More often than not, we come across products inscribed with ‘Made in China’ labels. However, not many of us would be aware of the exact location in China where most of these products originate. That honour belongs to Yiwu, a city in the Central Zhejiang Province of East China.
Yiwu Market, or Yiwu International Trade City, is the world’s largest wholesale market—one that specialises in small and cheap goods. According to media reports, it accounts for nearly 60% of the global supply of cheap consumables and well over 75% of Christmas decorations and other goodies that are exported from here. Not without reason is it referred to as the ‘Christmas Village’ or ‘Commodity City’.
With 75,000 booths spread over 5.5 million square metres and five districts, the Yiwu Market is a one-stop destination for every conceivable kind of article. Trinkets, birthday candles, wall clocks, LED and decorative lights, pencils, pens, glass souvenirs, buckets, spades, umbrellas, flower wreaths and decorations, children’s toys—you name it! Before the aberration of the pandemic, there was an estimated footfall of 40,000 visitors daily, attracted, no doubt, by the cheap and diverse fare on offer. And according to some estimates, in the pre-pandemic era, 1,00,000 suppliers used to sell 4,00,000 different kinds of products. Little wonder then that it is almost impossible to explore the whole market in the course of a single day.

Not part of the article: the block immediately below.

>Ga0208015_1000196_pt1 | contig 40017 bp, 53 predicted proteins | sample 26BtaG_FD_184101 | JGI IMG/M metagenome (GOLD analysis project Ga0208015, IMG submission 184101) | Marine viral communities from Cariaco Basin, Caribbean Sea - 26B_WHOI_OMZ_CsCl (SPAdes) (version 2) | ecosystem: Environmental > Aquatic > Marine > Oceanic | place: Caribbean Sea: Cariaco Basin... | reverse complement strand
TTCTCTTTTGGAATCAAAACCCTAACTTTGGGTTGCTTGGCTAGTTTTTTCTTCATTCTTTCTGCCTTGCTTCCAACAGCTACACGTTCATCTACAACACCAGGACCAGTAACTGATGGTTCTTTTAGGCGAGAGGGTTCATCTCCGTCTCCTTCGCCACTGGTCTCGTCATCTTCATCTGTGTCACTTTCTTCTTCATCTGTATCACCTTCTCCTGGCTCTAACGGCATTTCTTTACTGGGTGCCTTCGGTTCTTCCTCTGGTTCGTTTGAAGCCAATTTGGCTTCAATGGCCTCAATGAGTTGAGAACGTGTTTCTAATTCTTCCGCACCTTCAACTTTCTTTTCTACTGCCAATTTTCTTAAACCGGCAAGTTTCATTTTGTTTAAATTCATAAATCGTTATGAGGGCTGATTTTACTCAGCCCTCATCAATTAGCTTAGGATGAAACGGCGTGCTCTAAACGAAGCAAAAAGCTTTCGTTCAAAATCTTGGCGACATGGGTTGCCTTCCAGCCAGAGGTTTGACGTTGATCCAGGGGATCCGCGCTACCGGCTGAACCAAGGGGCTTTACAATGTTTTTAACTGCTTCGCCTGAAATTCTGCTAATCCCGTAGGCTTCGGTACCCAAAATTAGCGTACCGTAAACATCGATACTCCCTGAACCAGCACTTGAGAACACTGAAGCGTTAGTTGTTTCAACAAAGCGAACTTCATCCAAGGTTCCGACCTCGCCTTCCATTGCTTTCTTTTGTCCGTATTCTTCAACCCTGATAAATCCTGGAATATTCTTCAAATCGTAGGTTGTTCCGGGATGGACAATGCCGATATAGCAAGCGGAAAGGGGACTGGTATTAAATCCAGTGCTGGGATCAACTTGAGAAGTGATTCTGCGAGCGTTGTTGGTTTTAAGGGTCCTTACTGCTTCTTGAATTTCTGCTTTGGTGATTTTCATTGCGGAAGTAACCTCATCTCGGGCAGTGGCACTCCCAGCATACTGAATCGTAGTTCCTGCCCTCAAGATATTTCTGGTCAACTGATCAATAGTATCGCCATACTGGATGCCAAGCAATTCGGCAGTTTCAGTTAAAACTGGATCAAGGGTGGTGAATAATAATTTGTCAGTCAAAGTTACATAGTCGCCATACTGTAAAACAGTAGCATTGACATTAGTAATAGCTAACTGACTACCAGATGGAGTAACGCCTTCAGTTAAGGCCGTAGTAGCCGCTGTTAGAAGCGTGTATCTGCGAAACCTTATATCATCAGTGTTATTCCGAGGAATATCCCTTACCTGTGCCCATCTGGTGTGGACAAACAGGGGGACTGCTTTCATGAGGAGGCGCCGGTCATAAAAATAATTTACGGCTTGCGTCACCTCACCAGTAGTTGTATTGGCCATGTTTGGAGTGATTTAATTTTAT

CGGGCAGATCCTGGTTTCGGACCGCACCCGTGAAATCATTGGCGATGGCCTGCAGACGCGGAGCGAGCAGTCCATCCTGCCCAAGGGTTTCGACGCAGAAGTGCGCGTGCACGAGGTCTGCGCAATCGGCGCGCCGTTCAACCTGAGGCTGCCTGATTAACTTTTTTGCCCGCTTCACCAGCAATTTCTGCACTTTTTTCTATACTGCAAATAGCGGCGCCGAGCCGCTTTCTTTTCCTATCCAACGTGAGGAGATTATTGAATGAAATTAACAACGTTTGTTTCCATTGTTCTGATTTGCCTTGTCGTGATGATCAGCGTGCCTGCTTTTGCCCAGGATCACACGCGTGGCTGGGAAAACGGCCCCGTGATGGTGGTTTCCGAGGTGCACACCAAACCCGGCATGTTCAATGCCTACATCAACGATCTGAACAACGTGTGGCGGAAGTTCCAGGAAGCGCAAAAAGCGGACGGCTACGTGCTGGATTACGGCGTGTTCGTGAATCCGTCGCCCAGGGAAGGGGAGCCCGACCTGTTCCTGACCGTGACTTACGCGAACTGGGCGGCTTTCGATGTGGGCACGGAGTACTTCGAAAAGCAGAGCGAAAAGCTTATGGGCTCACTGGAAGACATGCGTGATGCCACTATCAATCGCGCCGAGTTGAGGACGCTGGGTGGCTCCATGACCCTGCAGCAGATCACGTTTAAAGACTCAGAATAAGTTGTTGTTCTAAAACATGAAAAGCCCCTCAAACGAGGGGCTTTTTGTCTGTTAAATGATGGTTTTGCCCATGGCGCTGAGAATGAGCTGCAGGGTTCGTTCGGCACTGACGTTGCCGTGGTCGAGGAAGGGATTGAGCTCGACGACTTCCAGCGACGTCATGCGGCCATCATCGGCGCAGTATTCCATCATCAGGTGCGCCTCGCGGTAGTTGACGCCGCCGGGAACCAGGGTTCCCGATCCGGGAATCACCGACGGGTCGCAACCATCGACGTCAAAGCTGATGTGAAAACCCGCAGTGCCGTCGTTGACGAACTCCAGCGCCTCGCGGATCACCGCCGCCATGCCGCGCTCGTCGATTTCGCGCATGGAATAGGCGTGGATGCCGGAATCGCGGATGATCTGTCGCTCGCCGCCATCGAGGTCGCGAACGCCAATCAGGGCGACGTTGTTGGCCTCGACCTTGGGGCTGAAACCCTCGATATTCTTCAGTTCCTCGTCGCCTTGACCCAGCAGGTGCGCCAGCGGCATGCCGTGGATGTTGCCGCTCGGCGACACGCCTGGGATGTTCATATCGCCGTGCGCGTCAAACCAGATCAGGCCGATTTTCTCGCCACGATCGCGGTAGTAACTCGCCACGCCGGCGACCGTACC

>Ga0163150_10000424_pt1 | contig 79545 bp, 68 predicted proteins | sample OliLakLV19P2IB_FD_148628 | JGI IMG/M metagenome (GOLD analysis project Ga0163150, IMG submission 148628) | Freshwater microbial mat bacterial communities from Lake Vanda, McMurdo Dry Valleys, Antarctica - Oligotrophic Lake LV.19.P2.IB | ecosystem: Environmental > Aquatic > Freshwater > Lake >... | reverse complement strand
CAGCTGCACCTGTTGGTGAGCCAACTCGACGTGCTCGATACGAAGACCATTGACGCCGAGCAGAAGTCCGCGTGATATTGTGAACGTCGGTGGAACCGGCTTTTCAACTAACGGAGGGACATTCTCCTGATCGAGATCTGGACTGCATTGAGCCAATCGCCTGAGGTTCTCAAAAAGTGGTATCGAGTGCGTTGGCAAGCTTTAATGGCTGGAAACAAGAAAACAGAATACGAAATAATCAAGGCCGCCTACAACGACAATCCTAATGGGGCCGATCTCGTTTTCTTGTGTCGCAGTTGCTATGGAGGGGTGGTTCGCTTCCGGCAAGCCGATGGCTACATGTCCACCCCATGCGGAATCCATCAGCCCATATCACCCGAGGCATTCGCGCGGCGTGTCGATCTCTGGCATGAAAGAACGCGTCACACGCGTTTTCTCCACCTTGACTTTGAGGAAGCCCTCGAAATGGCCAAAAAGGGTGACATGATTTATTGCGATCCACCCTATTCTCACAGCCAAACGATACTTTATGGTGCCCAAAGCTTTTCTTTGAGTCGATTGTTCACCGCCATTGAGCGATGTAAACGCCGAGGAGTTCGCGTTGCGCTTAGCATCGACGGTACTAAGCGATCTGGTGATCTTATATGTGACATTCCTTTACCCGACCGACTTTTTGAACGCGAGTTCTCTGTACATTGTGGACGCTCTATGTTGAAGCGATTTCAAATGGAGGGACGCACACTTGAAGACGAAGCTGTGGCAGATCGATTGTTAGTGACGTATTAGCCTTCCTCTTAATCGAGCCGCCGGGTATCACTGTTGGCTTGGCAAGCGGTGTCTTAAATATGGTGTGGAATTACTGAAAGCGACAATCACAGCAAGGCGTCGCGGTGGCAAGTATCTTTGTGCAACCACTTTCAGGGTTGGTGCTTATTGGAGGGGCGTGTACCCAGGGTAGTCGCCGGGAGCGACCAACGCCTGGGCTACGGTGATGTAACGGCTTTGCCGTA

Today, Yiwu is a gigantic amalgamation of malls, wholesale stores and endless shopping spaces. But, you would be surprised to know that this wasn’t always the case. Trade has been an integral part of the Yiwu countryside, but due to the presence of barren land, for centuries, people bartered candies and sugar for chicken feathers.
Things changed in September 1982, when the administration set up the Hu Qing Men market in Yiwu. Originally having only a few hundred stalls and shops, it was a momentous and courageous decision, especially since it was one of the first free markets in a communist country. The market’s popularity grew by leaps and bounds in the next decades, transforming Yiwu from a backward, impoverished, rural outpost to a thriving, modern city.
And, what a transformation it has been! Even with a rampaging pandemic, 85% of artificial Christmas trees—a staggering 68 million trees—came from China, a significant number of them from Yiwu. It achieved this feat despite reports stating that operational costs at Yiwu Market had risen by 20%–30% and exports and sales had fallen around 30%. Even the latest stringent epidemic control measures have failed to stop the juggernaut. Life and commerce rolls on, relentlessly, in Yiwu—and you may even argue that, pandemic or no pandemic, it is always Christmas in Yiwu Market.